# You can't use a prefix with \char"FB': error when importing csv into latex

I'm trying to use the package csvsimple to create a table from a csv file. This worked so far, but when I try to add new figures/tables afterwards I get multiple errors. It looks like the \end statement of my table is not properly recognized.

\documentclass{article}
\usepackage{graphicx}
\usepackage[textwidth=15cm,textheight=20cm]{geometry}
\usepackage{csvsimple}

\begin{document}

\begin{table}
\centering
\begin{tabular}{|c|c|c|} \hline col1 & col2 & col3 \\ \hline
\end{tabular}
\caption{myCaption}
\label{tbl:top40}
\end{table}

\begin{figure}
% any figure here
\end{figure}

\end{document}


This gives me the following error messages:

./test2.tex:22: You can't use a prefix with \char"FB'. [\end]
./test2.tex:22: Missing number, treated as zero. [\end]
./test2.tex:22: Improper \prevdepth. [\end{figure}]
./test2.tex:22: You can't use \prevdepth' in horizontal mode. [\end{figure}]
./test2.tex:22: Missing number, treated as zero. [\end{figure}]
./test2.tex:22: Illegal unit of measure (pt inserted). [\end{figure}]
./test2.tex:24: LaTeX Error: Float(s) lost. [\end{document}]


Help would be much appreciated.

• Welcome to TeX.SX! Can you add a small CSV file that produces the error? – egreg Jan 14 '15 at 11:46
• I just found the error myself. I had a column name called \count (instead of \coli as in my example above). As soon as I changed the \count to something like \countFoo it would work. Is \count a protected keyword? Just curious. I'm not able to find anything related to that keyword. – Martin Jan 14 '15 at 13:09
• Note that \count is a fundamental primitive command of TeX; using it in the column name redefines it, which is not a good idea! ;-) If you add the small example, the question can still be useful for other readers; you can even self-answer it. – egreg Jan 14 '15 at 13:12
• Yep, it's too bad latex wouldn't give me an error warning that is related to the changing of a primitive. Thanks for your help anyway! I changed the code in the example above. – Martin Jan 14 '15 at 14:31

The cause of the problem is the redefinition of a fundamental primitive command of TeX as egreg commented. This was done by head to column names. This option maps the heading contents to macro names. If a macro is existing, it becomes redefined. Here, the \count macro was redefined.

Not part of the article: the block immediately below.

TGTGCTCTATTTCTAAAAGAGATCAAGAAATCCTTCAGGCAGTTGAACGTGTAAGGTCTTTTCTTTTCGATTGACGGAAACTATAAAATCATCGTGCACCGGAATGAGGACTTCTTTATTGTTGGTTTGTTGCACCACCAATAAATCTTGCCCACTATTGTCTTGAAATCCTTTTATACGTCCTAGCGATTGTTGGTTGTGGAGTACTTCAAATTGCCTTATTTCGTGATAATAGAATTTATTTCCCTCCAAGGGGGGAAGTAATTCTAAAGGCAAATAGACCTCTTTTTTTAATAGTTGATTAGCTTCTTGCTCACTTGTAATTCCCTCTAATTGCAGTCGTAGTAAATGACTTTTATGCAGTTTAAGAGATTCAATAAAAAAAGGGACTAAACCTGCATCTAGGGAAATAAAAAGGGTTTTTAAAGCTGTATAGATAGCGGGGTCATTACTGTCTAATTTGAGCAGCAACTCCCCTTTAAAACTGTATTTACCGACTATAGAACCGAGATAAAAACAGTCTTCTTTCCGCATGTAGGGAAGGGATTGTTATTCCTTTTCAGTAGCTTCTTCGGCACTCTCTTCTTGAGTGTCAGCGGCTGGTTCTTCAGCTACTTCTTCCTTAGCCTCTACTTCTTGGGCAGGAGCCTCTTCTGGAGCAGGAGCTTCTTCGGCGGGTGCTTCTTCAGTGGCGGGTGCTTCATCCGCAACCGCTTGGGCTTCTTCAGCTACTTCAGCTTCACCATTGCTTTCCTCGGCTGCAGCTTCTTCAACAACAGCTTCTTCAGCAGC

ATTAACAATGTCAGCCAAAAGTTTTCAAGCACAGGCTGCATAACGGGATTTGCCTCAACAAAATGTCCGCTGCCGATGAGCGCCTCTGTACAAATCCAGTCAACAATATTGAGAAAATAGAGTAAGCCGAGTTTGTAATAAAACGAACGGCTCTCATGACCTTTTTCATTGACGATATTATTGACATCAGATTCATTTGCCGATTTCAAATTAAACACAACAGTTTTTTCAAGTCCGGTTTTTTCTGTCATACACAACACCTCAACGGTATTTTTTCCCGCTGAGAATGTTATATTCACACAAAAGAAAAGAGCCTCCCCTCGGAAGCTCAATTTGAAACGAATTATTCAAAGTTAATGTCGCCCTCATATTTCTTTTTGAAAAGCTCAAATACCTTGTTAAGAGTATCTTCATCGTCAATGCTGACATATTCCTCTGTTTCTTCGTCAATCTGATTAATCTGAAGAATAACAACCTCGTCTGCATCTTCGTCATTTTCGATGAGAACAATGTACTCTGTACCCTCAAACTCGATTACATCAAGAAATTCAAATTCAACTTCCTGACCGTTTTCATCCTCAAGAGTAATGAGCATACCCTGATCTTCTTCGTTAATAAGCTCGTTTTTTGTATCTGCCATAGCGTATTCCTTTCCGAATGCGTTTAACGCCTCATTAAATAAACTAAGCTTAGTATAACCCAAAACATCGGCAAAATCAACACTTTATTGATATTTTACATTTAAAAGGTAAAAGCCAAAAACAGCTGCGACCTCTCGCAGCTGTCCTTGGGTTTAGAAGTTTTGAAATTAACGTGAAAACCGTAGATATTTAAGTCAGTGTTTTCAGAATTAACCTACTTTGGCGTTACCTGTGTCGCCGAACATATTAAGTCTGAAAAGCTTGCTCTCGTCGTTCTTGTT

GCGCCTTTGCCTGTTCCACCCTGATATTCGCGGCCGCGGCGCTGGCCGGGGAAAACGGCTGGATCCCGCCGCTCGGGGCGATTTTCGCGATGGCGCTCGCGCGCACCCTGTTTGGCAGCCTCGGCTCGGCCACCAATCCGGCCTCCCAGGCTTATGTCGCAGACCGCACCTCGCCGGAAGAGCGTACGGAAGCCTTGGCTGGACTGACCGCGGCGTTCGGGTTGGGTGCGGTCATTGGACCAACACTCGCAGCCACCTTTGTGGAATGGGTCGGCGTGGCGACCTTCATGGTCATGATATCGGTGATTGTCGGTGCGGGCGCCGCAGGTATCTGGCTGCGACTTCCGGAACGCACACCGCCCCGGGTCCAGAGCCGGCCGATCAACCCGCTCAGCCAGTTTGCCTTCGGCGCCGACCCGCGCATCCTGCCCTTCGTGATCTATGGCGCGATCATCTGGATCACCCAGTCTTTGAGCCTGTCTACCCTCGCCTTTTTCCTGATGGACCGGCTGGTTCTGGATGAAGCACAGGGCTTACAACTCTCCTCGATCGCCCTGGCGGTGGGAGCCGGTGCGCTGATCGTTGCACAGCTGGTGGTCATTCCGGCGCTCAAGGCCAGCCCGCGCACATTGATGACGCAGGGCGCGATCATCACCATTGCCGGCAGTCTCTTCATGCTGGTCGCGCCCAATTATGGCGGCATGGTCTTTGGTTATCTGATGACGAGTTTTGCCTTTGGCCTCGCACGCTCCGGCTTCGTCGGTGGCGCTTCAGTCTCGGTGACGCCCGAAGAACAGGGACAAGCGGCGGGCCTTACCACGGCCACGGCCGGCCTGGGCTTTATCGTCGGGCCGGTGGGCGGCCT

If the critical name of the heading cannot be changed inside the CSV file, one should not use head to column names. One can do the following:

1. Default names:

The columns can be addressed by default macro names \csvcoli, \csvcolii, etc:

\documentclass{article}
\usepackage{filecontents}
\usepackage{csvsimple}

\begin{filecontents*}{myCSV.csv}
count,columnii,columniii
alpha,beta,gamma
blue,red,green
\end{filecontents*}

\begin{document}

\begin{table}
\centering
\begin{tabular}{|c|c|c|} \hline col1 & col2 & col3 \\ \hline
\csvreader[late after line=\\\hline]{myCSV.csv}{}{\csvcoli & \csvcolii & \csvcoliii}
\end{tabular}
\caption{myCaption}
\label{tbl:top40}
\end{table}

\begin{figure}
% any figure here
\end{figure}

\end{document}


2. Define own macro names (A):

One can define own macro names like count=\mycount to address the count column by \mycount:

\documentclass{article}
\usepackage{filecontents}
\usepackage{csvsimple}

\begin{filecontents*}{myCSV.csv}
count,columnii,columniii
alpha,beta,gamma
blue,red,green
\end{filecontents*}

\begin{document}

\begin{table}
\centering
\begin{tabular}{|c|c|c|} \hline col1 & col2 & col3 \\ \hline
count=\mycount,columnii=\mytwo,columniii=\mythree}
{\mycount & \mytwo & \mythree}
\end{tabular}
\caption{myCaption}
\label{tbl:top40}
\end{table}

\begin{figure}
% any figure here
\end{figure}

\end{document}


3. Define own macro names (B):

One can define own macro names like 1=\mycount to address the first column by \mycount:

\documentclass{article}
\usepackage{filecontents}
\usepackage{csvsimple}

\begin{filecontents*}{myCSV.csv}
count,columnii,columniii
alpha,beta,gamma
blue,red,green
\end{filecontents*}

\begin{document}

\begin{table}
\centering
\begin{tabular}{|c|c|c|} \hline col1 & col2 & col3 \\ \hline
`